Last November, during a state visit to the UK, Chinese vice premier Ma Kai revealed that Beijing is planning to loosen its grip on stringent foreign ownership rules by allowing foreigners to hold controlling stakes in domestic financial firms.
The government is now pushing ahead with plans to allow life insurers to be wholly foreign-owned, Bloomberg reported earlier this week, citing unidentified people familiar with the matter.
If implemented, the move may be a ‘game-changer’ for international insurance players looking to get a larger foothold in China.
Most foreign life insurers run a joint venture structure, while some companies already some have self-owned branches.
Standard Life is currently in a 50/50 joint venture with local insurer Heng An. When contacted by International Adviser following Ma Kai’s announcement, a spokesperson for Standard Life said it was “not looking to increase” its stake or to invest in any other Chinese life insurance companies.
‘Barbaric’ life insurers
The relaxation of foreign-owned insurers comes at a turbulent time for China’s life industry, which in recent months has been slammed for high risk investment activities and aggressive acquisitions.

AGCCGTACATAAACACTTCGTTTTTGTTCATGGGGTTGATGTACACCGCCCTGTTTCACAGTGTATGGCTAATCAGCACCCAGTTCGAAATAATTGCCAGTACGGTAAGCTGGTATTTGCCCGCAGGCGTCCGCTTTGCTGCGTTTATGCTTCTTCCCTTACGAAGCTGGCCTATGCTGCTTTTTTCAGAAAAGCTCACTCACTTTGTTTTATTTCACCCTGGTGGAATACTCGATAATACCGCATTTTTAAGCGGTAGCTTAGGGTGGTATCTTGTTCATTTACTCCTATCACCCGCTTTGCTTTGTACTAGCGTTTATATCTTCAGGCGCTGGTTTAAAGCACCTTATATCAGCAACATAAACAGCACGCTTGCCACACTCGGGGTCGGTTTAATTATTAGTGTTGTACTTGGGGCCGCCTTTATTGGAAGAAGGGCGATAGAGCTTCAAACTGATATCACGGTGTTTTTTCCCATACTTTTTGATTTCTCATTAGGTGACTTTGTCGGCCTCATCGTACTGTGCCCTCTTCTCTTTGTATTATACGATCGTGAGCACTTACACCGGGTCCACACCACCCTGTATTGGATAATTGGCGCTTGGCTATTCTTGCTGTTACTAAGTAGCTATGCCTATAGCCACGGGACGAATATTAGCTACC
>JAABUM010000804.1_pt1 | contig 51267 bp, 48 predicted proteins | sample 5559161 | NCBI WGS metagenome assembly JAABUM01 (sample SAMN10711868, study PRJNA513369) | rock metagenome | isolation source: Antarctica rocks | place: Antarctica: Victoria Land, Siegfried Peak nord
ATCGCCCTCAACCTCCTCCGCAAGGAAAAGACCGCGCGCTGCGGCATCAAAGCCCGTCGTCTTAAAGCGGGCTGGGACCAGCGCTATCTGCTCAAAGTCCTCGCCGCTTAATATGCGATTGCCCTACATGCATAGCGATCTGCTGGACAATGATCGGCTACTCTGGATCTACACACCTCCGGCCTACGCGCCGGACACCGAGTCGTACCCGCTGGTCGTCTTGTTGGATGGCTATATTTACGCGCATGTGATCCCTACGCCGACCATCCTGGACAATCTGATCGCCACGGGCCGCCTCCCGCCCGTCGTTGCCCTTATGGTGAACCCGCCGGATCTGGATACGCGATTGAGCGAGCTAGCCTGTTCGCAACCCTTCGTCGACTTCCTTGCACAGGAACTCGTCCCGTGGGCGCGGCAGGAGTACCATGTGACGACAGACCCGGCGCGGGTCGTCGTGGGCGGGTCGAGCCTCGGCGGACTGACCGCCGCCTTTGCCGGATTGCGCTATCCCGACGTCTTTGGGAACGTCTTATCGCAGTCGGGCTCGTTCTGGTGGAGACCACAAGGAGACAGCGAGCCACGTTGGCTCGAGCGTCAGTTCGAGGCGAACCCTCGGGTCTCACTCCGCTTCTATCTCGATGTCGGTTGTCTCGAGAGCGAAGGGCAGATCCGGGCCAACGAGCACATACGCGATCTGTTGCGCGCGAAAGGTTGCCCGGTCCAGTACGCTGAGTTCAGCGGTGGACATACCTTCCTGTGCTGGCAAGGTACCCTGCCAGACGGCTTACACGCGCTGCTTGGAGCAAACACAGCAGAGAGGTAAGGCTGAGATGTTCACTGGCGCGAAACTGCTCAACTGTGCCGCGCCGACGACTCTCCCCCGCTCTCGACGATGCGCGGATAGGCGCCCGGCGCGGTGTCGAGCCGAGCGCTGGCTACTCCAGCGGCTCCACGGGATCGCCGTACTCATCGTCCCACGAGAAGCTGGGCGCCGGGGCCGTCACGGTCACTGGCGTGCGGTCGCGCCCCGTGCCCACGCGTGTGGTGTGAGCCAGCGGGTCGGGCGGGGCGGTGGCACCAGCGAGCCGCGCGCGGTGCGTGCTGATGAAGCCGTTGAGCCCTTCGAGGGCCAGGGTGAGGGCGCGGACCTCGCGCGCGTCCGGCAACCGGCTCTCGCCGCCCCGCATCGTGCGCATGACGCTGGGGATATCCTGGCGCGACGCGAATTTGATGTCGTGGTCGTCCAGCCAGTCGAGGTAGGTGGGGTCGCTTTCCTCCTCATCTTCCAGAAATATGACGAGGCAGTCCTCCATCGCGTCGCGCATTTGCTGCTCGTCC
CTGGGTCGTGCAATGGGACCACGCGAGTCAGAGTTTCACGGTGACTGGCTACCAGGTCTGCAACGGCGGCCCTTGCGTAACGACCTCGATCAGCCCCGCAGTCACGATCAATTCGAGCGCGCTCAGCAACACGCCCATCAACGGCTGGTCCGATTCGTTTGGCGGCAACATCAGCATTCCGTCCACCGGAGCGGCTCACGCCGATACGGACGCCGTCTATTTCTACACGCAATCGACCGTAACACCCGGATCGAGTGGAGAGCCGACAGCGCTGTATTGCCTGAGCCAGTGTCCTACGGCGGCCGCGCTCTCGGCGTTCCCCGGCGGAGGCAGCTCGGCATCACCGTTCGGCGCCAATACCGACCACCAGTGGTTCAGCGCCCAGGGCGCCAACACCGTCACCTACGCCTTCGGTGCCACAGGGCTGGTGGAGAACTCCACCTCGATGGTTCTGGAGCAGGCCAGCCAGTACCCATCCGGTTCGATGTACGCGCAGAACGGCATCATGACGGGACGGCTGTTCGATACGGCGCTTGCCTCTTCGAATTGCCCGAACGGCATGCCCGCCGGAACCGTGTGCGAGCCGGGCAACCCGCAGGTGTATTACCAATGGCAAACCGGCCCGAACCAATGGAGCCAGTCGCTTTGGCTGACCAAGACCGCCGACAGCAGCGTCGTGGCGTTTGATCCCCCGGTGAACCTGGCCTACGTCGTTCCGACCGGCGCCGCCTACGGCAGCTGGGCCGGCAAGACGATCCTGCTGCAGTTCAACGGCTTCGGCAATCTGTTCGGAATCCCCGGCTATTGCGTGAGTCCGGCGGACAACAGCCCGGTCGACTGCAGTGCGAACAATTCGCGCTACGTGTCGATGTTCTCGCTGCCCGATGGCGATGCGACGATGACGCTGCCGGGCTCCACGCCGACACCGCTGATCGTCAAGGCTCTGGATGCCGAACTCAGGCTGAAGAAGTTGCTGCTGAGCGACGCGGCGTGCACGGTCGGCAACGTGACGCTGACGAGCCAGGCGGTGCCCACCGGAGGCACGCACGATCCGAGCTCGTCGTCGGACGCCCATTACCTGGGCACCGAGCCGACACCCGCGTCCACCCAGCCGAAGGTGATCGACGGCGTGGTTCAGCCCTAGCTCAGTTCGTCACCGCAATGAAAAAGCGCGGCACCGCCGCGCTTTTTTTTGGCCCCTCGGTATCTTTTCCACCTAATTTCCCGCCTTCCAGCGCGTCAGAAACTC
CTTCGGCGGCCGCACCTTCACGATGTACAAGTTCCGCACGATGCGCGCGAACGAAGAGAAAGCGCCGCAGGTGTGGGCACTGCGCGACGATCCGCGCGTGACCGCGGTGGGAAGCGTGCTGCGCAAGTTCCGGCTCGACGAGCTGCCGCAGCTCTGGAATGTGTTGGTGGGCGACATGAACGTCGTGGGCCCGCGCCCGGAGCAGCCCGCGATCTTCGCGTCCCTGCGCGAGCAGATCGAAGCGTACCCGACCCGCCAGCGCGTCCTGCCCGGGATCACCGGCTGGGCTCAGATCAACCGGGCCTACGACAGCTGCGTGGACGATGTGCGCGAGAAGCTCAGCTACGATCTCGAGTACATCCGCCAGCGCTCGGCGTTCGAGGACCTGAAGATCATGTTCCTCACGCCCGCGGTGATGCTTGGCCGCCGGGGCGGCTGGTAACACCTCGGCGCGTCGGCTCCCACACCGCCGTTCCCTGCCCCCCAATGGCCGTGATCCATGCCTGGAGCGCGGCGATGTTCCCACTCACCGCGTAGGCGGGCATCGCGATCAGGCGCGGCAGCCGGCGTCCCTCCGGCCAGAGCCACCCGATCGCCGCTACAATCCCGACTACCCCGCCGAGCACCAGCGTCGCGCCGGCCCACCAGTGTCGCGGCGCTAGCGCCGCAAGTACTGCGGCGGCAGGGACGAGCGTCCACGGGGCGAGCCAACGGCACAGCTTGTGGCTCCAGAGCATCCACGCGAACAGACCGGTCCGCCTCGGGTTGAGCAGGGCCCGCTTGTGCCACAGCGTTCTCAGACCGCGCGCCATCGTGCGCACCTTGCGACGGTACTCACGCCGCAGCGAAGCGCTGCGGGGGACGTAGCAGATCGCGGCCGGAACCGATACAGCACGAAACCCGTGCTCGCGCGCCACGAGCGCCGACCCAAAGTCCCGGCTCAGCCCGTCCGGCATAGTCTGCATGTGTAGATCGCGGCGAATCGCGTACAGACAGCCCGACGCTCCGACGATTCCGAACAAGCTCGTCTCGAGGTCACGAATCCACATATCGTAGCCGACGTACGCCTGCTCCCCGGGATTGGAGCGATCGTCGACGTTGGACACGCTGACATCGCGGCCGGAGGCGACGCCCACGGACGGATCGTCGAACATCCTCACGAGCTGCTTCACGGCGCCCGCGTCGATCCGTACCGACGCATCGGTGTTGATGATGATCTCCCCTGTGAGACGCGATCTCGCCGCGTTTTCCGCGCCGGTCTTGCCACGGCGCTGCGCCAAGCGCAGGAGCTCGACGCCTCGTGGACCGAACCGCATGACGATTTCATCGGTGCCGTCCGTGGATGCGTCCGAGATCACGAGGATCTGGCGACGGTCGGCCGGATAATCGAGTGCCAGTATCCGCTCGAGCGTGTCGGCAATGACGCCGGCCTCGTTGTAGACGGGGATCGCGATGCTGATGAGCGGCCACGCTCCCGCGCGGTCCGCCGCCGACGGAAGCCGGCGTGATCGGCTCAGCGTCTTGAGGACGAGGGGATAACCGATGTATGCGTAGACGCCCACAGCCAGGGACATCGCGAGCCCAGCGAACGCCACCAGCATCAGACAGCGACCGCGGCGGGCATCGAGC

In December, a senior official at China’s insurance regulator accused insurers last December of behaving like “barbarians” over their conduct during acquisitions.
The regulator has also repeatedly warned insurers against the risks of selling high cash value short-term universal life insurance products as well as short-term trading, announcing that it plans to roll out new rules to reduce the proportion of insurance funds allowed to invest in stocks.
Despite the clampdown, earlier this month ratings agency Moody’s said life insurers in China will continue to shift towards riskier asset allocations over the next 12-18 months to support their business growth and investment returns amid the current low interest rate environment.